Saturday, August 25, 2012


As I've probably said before, I live for the crazy off-the-wall surprises which don't crop up that often for me in the world of classic film.  When they do happen, they're usually courtesy Turner Classic Movies, as this one was. Not only is it a movie I'd never heard of, it's a two-strip Technicolor silent film from 1935 shot in Bali. If you're a film buff like I am, you'll know that running across a Technicolor film (in good shape) from that era is pretty rare, but a silent film released six years after sound became the norm in theaters is even rarer. Finally, the fact that this is actually worth watching for reasons having nothing to do with the above rare qualities is the layer of bubbles on the surface of the glass of champagne. In the mold of a film like Murnau's TABU, this combines the ethos of ethnographic filmmaking with a fictional narrative. There is no pretense that the story being acted out is real—it’s scripted—but the backgrounds (Balinese natives going to market, engaging in ritual dancing, holding a funeral ceremony) are largely shot documentary-style. The actors are amateurs and some of the camerawork feels on-the-fly, but none of that matters as the hour-long film holds your attention all the way.

We're told in title cards that this story of Bali, "isle of perpetual summer," is one of simple joyful people. Poutou is a chaste maiden and one of the participants in Legong, the Dance of the Virgins, which is held during the Temple Feast. During one religious festival, Poutou falls in love with the handsome Nyong who plays in the temple orchestra and she gives him a flower, the public sign of romantic interest (sort of like getting pinned or exchanging rings, I guess). Nyong seems to like her just fine, but when he meets her sister Saplak, he becomes smitten with her. Their father awaits his visit to ask for Nyong's hand in marriage, but when he asks for Saplak instead, the father becomes upset, realizing that Poutou will be humiliated because she made her choosing ritual in public. During what was intended to be Poutou's last virgin dance, Nyong and Saplak run away together; Poutou collapses during her dance and later, when she sees the two lovebirds leave the village together, she throws herself into the river. The last scene is an elaborate cremation ceremony in which her ashes are taken out into the ocean so her spirit can return to the village.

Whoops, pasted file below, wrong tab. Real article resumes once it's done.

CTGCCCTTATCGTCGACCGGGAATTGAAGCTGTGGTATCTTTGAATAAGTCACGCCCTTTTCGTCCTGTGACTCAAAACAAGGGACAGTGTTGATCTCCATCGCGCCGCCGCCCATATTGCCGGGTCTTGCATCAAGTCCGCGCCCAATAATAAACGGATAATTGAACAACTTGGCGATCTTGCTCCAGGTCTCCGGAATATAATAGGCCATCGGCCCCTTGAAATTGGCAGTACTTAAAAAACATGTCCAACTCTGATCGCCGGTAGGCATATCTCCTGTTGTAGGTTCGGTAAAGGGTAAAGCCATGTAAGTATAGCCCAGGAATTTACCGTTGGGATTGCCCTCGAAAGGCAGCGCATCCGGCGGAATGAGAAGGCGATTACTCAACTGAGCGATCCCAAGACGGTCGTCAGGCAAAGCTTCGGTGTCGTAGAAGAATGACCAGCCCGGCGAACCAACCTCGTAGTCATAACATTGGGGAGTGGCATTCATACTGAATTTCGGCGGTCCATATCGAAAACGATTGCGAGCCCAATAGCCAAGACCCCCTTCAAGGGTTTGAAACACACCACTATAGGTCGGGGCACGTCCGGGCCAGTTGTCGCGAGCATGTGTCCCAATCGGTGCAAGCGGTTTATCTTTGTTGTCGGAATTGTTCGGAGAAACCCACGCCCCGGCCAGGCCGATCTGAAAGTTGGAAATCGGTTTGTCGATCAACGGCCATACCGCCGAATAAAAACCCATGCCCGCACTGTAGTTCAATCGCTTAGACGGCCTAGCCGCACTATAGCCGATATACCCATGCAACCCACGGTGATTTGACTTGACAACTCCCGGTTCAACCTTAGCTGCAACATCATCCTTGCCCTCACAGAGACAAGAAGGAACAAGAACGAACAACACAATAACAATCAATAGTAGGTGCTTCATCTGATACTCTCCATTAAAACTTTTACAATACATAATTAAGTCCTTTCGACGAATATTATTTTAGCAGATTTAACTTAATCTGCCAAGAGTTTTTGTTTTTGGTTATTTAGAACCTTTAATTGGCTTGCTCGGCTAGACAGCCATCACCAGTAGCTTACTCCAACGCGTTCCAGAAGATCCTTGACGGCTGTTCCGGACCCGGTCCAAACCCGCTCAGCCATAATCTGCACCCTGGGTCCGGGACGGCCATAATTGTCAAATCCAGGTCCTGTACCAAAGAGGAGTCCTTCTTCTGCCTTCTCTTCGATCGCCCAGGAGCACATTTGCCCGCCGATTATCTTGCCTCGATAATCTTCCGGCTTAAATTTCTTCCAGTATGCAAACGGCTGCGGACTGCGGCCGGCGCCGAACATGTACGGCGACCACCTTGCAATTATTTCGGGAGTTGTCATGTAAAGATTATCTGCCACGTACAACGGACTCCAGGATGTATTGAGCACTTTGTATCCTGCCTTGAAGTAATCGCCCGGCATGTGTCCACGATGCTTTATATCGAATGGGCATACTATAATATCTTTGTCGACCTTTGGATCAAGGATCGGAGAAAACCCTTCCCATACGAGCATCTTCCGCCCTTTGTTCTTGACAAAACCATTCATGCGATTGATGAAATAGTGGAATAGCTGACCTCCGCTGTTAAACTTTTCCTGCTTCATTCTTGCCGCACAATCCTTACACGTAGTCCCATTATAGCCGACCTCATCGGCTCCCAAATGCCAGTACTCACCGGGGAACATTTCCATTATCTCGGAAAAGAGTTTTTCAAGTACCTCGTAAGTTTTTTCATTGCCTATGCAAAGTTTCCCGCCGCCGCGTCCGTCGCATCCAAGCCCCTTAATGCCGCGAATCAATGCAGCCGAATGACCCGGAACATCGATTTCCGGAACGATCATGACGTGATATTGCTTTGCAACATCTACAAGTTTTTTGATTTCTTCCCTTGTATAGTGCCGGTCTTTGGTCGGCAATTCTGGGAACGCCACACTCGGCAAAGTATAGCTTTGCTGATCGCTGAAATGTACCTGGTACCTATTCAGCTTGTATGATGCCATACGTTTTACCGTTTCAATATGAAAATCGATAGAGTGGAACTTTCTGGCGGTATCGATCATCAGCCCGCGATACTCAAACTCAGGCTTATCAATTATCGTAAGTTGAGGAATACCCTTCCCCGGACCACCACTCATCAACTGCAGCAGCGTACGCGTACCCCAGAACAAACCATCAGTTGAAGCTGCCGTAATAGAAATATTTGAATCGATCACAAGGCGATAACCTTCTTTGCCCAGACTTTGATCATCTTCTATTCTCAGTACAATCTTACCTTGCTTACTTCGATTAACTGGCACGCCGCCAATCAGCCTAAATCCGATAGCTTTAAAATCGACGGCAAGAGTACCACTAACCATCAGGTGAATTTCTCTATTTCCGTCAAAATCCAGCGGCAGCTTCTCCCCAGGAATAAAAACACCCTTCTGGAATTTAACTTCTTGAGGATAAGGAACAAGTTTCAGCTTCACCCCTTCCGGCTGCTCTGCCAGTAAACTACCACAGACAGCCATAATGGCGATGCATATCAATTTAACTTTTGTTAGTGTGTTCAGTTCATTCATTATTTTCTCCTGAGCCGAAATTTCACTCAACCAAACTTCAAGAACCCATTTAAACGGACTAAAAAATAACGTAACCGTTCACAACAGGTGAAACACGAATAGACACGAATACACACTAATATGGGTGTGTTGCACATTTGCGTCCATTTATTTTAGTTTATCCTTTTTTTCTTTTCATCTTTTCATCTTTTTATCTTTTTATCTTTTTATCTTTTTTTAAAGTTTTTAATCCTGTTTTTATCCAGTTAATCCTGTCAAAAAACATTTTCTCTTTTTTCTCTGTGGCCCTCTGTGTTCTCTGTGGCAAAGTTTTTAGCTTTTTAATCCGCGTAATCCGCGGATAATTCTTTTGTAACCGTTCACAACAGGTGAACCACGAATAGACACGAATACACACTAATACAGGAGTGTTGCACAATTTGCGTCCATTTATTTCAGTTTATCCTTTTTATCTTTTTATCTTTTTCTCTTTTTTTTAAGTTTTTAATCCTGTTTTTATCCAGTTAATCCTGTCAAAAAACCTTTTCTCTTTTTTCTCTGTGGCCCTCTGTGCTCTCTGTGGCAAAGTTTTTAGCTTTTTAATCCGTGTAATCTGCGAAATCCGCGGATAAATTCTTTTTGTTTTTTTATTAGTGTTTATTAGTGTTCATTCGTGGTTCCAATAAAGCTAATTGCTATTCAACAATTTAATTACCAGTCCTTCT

The print, put together from three different source prints, is in good shape. The red-green color scheme of the two-strip method means that reds, green, oranges, and browns predominate; there are no blues or purples to be seen. Still, given the exotic island setting, the colors seem right. Though the film is silent, there is background music and occasionally, during some of the rituals, there are ambient sounds and chanting as well. The title cards alone are quite lovely. The women are topless for much of the running time, but that quickly becomes commonplace and it rarely feels sexy. The oddest element of the film for me was that there was no judgment of Nyong and Saplak for running off together; clearly, the father is upset and, of course, Poutou comes to a sad end, but the two lovers aren't really blamed for the events, and as far as we know, they live happily ever after. Quite an interesting film. [TCM/DVD]

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